Women’s History Month celebrates UC trailblazers
Campus events highlight innovative pioneers
The University of Cincinnati's rich history is marked by countless women innovators who have helped shape the future for more than 200 years.
In the spirit of Women's History Month and in celebration of this year’s national theme, “Celebrating Women Who Tell Our Stories,” UC highlights powerful advocates and reformers through a series of exciting events throughout March.
Beginning on March 3, participate in discussions on Black feminism and reproductive justice after the overturn of Roe v. Wade or enjoy film screenings on combating racism and homophobia. Several events provide fun and safe spaces to engage in personal stories while recognizing UC’s increasingly diverse, equitable and inclusive landscape.
For decades, the expression “having a seat at the table” has been used to gauge people’s access to power and decision making in the workplace, in their communities and in political spaces — access often equated with their ability to enact change. This year’s Black Feminist Symposium theme, “Building Our Own Table, Defining Our Own Terms,” explores the friction between working within oppressive systems versus working from the outside.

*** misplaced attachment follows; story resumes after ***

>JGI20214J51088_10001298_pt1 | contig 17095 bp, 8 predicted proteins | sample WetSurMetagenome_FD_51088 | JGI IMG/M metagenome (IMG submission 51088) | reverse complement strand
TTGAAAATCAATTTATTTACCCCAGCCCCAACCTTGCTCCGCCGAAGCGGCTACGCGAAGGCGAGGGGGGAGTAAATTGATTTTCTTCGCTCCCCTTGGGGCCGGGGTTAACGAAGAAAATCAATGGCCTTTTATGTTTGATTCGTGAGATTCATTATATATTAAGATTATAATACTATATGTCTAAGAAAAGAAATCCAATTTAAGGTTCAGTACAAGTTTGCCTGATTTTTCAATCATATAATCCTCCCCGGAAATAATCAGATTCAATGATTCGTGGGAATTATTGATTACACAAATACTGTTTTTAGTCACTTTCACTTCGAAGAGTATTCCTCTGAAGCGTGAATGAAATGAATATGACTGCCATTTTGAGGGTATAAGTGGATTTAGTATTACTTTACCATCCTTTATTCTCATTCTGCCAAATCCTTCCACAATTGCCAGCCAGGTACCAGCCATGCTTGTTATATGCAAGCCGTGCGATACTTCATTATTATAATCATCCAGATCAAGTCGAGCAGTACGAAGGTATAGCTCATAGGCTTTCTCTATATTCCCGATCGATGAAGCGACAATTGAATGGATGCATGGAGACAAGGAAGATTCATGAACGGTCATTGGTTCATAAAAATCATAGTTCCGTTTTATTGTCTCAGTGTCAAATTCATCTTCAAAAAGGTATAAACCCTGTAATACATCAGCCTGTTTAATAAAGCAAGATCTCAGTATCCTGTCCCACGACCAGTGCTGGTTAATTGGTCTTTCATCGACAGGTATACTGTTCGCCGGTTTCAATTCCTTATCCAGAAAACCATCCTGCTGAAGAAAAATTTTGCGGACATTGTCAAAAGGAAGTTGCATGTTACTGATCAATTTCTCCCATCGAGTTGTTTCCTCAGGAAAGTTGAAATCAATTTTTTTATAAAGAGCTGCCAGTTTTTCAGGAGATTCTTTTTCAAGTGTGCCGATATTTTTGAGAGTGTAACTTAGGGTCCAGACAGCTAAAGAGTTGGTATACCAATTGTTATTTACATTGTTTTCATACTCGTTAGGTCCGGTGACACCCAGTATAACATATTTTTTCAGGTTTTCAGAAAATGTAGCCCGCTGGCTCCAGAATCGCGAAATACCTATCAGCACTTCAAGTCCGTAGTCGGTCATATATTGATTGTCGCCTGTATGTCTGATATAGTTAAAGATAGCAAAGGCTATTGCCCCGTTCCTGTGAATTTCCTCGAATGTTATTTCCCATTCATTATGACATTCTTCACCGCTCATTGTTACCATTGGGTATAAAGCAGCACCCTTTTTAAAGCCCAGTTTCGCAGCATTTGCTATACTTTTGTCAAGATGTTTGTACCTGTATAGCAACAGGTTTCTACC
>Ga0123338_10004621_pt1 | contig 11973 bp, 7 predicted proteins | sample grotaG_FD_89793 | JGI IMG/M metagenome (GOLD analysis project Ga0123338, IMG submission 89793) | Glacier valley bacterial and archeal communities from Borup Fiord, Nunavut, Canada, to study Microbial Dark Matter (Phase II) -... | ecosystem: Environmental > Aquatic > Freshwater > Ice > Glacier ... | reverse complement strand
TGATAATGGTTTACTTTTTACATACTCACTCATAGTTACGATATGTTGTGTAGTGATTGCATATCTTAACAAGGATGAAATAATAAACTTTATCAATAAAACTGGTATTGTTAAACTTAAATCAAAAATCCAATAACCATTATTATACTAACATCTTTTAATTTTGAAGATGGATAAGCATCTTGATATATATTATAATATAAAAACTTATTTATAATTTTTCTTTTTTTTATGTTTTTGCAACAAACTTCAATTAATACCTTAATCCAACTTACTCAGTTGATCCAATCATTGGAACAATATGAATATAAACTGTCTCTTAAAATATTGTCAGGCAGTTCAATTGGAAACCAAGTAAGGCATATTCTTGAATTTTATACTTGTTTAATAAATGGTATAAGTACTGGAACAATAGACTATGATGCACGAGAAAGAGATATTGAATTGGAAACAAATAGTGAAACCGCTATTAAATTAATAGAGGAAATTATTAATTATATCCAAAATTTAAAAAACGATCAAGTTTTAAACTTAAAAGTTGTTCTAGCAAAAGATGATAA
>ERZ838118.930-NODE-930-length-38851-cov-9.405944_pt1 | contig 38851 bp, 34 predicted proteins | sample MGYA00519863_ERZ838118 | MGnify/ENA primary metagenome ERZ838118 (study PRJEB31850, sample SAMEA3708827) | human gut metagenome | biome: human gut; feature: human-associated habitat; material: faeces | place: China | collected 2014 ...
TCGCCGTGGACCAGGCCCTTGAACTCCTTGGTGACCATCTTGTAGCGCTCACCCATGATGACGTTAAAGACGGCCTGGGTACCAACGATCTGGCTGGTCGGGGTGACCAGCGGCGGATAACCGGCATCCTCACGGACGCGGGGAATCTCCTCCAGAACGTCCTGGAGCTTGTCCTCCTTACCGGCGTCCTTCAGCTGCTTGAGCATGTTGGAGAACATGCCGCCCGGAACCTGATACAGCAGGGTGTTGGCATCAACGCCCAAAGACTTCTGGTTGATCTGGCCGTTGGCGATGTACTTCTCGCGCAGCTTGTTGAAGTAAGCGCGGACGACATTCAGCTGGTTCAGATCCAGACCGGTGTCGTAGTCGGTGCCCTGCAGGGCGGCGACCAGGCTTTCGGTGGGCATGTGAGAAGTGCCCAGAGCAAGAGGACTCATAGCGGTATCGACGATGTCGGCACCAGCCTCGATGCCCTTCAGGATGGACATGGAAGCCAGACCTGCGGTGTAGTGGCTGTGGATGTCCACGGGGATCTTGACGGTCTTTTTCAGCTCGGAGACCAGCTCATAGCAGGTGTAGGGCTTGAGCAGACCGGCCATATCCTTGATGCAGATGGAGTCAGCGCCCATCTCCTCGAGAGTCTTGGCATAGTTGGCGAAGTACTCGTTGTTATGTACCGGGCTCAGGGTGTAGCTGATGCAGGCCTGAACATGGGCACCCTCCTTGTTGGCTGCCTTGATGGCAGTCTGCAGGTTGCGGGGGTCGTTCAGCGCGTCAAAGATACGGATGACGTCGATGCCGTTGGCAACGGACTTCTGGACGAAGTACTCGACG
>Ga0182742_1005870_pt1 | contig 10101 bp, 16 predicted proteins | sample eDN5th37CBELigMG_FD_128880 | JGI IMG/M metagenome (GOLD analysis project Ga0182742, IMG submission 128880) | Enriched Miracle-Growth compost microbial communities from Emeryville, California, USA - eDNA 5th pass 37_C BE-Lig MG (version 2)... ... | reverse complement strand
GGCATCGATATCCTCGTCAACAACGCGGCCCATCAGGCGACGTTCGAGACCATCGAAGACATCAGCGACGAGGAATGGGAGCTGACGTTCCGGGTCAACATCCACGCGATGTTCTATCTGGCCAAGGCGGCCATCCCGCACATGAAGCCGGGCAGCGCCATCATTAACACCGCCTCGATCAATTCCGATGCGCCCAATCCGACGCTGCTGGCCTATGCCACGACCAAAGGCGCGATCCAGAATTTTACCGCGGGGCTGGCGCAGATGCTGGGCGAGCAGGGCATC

While reflecting on the past, celebrating the present and looking to the future, UC honors its female scholars and staff for their extraordinary accomplishments and tireless dedication. From Alice May Easton and Marian Spencer, UC alumnae who broke racial barriers to the Braun sisters who broke early gender barriers in the biological sciences, UC heroines today continue to become recognized leaders across the globe.
In honor of International Women’s History Day on March 8, UC Women’s Center will open nominations for the Woman of the Year award — honoring a faculty or staff member who consistently works to improve the lives of students and shows a commitment to gender equity while advocating for women and gender minorities. Only UC students can submit nominations, which will be open during the second week in March on the UC Women's Center CampusLINK page.
Check out the full list of events sponsored by UC Student Affairs.
Seventh annual Black Feminist Symposium | March 3 (8 a.m.-4 p.m.)
Location: TUC Great Hall
The Black Feminist Symposium celebrates Black feminist thought, scholarship and activism while uplifting voices through forums, panels and creative work. The focus of the annual symposium aims to unite Black feminist work created at UC with the Tristate community. While connecting student activism with community work, the symposium elevates Black feminist contributions toward achieving social justice.
This year’s symposium theme is “Building Our Own Table, Defining Our Own Terms.”